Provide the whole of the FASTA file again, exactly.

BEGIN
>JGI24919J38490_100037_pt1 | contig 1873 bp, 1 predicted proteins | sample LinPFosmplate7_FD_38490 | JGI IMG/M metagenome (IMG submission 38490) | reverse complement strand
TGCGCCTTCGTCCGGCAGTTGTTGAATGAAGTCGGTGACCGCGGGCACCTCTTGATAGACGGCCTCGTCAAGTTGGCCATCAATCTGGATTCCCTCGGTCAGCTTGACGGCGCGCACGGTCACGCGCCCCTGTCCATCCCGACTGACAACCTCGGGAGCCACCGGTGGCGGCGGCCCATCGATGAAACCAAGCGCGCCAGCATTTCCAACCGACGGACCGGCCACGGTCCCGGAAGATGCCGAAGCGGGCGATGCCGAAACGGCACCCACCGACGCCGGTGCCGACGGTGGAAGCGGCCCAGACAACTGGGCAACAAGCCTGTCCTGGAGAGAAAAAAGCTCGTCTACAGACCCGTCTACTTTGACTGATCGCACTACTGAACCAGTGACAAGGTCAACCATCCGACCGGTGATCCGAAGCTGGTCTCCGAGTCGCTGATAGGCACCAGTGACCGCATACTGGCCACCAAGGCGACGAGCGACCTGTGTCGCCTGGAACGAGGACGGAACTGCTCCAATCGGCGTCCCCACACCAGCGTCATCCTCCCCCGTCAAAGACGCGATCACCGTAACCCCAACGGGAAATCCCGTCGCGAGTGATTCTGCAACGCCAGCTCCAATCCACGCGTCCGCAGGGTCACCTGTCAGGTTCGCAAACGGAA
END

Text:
>JGI24919J38490_100037_pt1 | contig 1873 bp, 1 predicted proteins | sample LinPFosmplate7_FD_38490 | JGI IMG/M metagenome (IMG submission 38490) | reverse complement strand
TGCGCCTTCGTCCGGCAGTTGTTGAATGAAGTCGGTGACCGCGGGCACCTCTTGATAGACGGCCTCGTCAAGTTGGCCATCAATCTGGATTCCCTCGGTCAGCTTGACGGCGCGCACGGTCACGCGCCCCTGTCCATCCCGACTGACAACCTCGGGAGCCACCGGTGGCGGCGGCCCATCGATGAAACCAAGCGCGCCAGCATTTCCAACCGACGGACCGGCCACGGTCCCGGAAGATGCCGAAGCGGGCGATGCCGAAACGGCACCCACCGACGCCGGTGCCGACGGTGGAAGCGGCCCAGACAACTGGGCAACAAGCCTGTCCTGGAGAGAAAAAAGCTCGTCTACAGACCCGTCTACTTTGACTGATCGCACTACTGAACCAGTGACAAGGTCAACCATCCGACCGGTGATCCGAAGCTGGTCTCCGAGTCGCTGATAGGCACCAGTGACCGCATACTGGCCACCAAGGCGACGAGCGACCTGTGTCGCCTGGAACGAGGACGGAACTGCTCCAATCGGCGTCCCCACACCAGCGTCATCCTCCCCCGTCAAAGACGCGATCACCGTAACCCCAACGGGAAATCCCGTCGCGAGTGATTCTGCAACGCCAGCTCCAATCCACGCGTCCGCAGGGTCACCTGTCAGGTTCGCAAACGGAA